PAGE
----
For more than a decade, we’ve been led to believe that the fruit of the vine may extend our life span. New research suggests it may be a bit more complicated than that.
In 2006, an obscure Harvard scientist named David Sinclair did an immense favor for wine drinkers (and wineries) everywhere when he published the results of a study showing that resveratrol, a component found in red wine, may contribute to a longer life.
As David Stipp notes in his book, The Youth Pill, Sinclair drew an inordinate amount of attention for somehow cracking the life-extension code. “I came away convinced that the long, weird quest to extend life span — a 5,000-year trek during which hopelessly hopeful seekers tried everything from transfusing blood from youths into their aged veins to injecting minced dog testicles — was finally getting somewhere.”
There were caveats, of course, Sinclair’s mice had ingested the equivalent of a few barrels of Cabernet Sauvignon, a daily dose that would challenge the verticality of even the hardiest sommelier. But the response to his findings was immediate and, to my way of thinking, culturally transformative.
Per-capita wine consumption in the United States jumped by nearly 20 percent between 2006 and 2015. Meanwhile, a New York University study published late last year reported that binge drinking among folks 50 and older is on the rise. All of which suggests that Sinclair’s resveratrol epiphany has convinced plenty of aspiring centenarians that a third or fourth glass of Pinot Noir would not necessarily be a bad thing.
Researchers in the years since Sinclair’s discovery have done little to disabuse us of that notion. Just last week, in fact, scientists at the Institute of Food Science Research in Madrid released a study suggesting that moderate wine consumption may delay the onset of neurological diseases such as Parkinson’s and Alzheimer’s.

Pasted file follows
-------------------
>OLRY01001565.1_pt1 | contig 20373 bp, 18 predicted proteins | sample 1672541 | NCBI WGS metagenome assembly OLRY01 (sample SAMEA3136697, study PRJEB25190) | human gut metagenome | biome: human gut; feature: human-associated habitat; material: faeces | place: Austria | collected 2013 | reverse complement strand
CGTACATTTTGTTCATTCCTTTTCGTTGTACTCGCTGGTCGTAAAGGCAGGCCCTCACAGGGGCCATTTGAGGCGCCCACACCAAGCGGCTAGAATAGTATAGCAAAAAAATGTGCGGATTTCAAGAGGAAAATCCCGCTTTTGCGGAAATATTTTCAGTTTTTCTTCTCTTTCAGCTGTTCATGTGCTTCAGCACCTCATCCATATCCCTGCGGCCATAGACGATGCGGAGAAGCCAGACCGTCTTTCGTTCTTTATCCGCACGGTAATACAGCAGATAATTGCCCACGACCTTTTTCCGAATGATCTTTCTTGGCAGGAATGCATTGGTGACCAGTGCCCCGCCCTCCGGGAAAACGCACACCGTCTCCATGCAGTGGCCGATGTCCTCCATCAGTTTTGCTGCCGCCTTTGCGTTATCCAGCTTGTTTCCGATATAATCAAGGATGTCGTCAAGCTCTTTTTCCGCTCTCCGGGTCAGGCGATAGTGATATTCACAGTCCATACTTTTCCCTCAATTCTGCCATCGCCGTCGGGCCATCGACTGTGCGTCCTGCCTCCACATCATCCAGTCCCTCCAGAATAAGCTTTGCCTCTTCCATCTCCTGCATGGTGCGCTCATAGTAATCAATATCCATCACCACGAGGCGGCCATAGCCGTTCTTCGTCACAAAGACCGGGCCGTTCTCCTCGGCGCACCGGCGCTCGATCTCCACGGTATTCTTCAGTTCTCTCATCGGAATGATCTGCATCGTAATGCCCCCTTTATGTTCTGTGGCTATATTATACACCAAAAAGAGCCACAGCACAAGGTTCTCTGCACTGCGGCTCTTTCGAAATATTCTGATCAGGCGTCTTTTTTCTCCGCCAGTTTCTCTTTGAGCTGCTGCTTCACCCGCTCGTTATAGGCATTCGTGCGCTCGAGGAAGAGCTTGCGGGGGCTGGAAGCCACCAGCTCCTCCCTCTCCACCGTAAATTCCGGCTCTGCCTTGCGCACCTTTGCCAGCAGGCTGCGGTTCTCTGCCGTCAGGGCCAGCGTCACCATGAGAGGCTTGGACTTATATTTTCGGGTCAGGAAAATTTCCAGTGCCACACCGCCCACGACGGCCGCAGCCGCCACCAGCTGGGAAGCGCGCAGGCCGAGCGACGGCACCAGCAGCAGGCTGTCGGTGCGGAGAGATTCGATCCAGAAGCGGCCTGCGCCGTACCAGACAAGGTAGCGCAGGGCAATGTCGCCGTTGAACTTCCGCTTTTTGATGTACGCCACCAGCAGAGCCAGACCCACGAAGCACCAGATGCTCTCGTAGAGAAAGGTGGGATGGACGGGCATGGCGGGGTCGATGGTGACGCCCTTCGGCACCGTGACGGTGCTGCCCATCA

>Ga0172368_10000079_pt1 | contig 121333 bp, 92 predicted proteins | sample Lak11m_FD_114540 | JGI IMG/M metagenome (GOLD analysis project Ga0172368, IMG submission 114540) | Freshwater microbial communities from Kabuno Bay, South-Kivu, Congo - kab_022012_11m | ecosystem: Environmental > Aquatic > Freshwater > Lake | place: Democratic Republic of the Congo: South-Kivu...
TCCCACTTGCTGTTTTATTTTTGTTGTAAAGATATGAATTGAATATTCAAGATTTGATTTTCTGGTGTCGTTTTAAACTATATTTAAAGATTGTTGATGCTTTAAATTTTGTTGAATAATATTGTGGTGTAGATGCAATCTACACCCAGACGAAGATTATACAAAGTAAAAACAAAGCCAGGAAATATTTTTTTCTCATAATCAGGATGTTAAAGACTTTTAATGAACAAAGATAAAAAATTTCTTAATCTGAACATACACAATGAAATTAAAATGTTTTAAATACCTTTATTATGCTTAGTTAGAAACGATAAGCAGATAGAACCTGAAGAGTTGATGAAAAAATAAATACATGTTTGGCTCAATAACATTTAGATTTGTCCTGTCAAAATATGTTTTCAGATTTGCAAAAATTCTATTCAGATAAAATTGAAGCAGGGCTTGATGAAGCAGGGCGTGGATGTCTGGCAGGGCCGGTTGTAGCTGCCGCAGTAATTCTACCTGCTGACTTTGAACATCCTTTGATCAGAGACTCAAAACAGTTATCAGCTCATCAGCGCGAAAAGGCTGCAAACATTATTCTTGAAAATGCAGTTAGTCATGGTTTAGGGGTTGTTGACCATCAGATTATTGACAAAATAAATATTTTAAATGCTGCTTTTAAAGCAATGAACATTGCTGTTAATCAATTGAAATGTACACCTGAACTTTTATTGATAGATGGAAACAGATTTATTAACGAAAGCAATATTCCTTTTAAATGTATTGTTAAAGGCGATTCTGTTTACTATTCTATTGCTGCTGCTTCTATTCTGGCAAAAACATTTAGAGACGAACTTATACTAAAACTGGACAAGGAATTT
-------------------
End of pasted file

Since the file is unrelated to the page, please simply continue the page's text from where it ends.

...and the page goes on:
Focusing on the “wine-derived human gut metabolites” that remain after the wine passes through the digestive system, Adelaide Esteban-Fernandez, PhD, and her team found that these compounds pass through the blood-brain barrier and protect brain cells from dying. The relative efficiency of that wine-tummy-brain connection, however, depends upon the gut’s ability to produce the proper metabolites. Merlot with every meal, in other words, may not produce the desired cognitive effect if your microbiome is out of whack.
Still, it was welcome news to geezers like myself, who can’t imagine a more palate-pleasing strategy in the battle against dementia. Combined with the reams of past research showing the more general heart-healthy benefits of alcohol consumption, you can excuse the senior set for questioning the results of a February study out of the U.K. that suggests our enthusiasm is not necessarily warranted.
Calling the relationship between alcohol and cardiovascular disease “both complex and controversial,” a research team led by Steven Bell, MD, of University College London, argues that “moderate alcohol consumption might be protective for some cardiovascular disease but not others.”
They found that nondrinkers had a higher risk of certain types of heart disease compared with moderate drinkers, while heavy drinkers encountered more of a mixed bag of issues. “Though higher levels of alcohol intake are associated with a lower risk of initial presentation with myocardial infarction,” Bell writes, “this is offset by heavier drinkers having a greater risk of initially presenting with several other cardiovascular diseases as well as mortality from non-cardiovascular causes.”
In other words, it’s a bit more complicated than Sinclair’s resveratrol discovery seemed to indicate. And that’s something to contemplate if you’ve been quaffing an excessive amount of chianti as part of a longevity strategy. It certainly beats minced dog testicles, but that’s not saying much.